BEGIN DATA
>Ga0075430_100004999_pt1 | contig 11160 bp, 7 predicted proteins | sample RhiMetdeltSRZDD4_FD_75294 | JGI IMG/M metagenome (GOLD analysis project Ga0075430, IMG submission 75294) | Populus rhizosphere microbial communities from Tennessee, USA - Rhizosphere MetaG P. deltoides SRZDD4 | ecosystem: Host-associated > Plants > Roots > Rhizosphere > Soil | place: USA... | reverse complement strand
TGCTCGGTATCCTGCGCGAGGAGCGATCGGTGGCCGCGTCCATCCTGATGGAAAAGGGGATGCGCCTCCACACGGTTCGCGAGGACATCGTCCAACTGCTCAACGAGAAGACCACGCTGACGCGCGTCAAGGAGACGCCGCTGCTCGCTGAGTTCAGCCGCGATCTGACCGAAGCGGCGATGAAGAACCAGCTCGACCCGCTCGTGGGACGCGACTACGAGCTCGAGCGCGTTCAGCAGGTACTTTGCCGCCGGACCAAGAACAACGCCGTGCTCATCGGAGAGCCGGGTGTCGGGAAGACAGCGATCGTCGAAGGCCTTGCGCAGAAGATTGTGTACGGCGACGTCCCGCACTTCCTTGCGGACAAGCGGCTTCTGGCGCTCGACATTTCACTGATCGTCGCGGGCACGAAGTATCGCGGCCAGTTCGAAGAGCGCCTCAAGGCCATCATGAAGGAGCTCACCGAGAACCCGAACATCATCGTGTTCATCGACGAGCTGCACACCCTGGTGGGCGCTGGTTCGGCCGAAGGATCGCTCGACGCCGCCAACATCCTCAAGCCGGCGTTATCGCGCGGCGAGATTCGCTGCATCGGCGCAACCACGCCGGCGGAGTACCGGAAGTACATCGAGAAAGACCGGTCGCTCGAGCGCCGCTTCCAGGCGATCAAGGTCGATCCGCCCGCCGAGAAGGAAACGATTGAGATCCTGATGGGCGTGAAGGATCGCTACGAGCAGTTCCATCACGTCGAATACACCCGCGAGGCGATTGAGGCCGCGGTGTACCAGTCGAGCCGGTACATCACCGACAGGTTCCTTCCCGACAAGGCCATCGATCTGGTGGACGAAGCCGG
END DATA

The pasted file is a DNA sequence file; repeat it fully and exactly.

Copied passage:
>Ga0075430_100004999_pt1 | contig 11160 bp, 7 predicted proteins | sample RhiMetdeltSRZDD4_FD_75294 | JGI IMG/M metagenome (GOLD analysis project Ga0075430, IMG submission 75294) | Populus rhizosphere microbial communities from Tennessee, USA - Rhizosphere MetaG P. deltoides SRZDD4 | ecosystem: Host-associated > Plants > Roots > Rhizosphere > Soil | place: USA... | reverse complement strand
TGCTCGGTATCCTGCGCGAGGAGCGATCGGTGGCCGCGTCCATCCTGATGGAAAAGGGGATGCGCCTCCACACGGTTCGCGAGGACATCGTCCAACTGCTCAACGAGAAGACCACGCTGACGCGCGTCAAGGAGACGCCGCTGCTCGCTGAGTTCAGCCGCGATCTGACCGAAGCGGCGATGAAGAACCAGCTCGACCCGCTCGTGGGACGCGACTACGAGCTCGAGCGCGTTCAGCAGGTACTTTGCCGCCGGACCAAGAACAACGCCGTGCTCATCGGAGAGCCGGGTGTCGGGAAGACAGCGATCGTCGAAGGCCTTGCGCAGAAGATTGTGTACGGCGACGTCCCGCACTTCCTTGCGGACAAGCGGCTTCTGGCGCTCGACATTTCACTGATCGTCGCGGGCACGAAGTATCGCGGCCAGTTCGAAGAGCGCCTCAAGGCCATCATGAAGGAGCTCACCGAGAACCCGAACATCATCGTGTTCATCGACGAGCTGCACACCCTGGTGGGCGCTGGTTCGGCCGAAGGATCGCTCGACGCCGCCAACATCCTCAAGCCGGCGTTATCGCGCGGCGAGATTCGCTGCATCGGCGCAACCACGCCGGCGGAGTACCGGAAGTACATCGAGAAAGACCGGTCGCTCGAGCGCCGCTTCCAGGCGATCAAGGTCGATCCGCCCGCCGAGAAGGAAACGATTGAGATCCTGATGGGCGTGAAGGATCGCTACGAGCAGTTCCATCACGTCGAATACACCCGCGAGGCGATTGAGGCCGCGGTGTACCAGTCGAGCCGGTACATCACCGACAGGTTCCTTCCCGACAAGGCCATCGATCTGGTGGACGAAGCCGG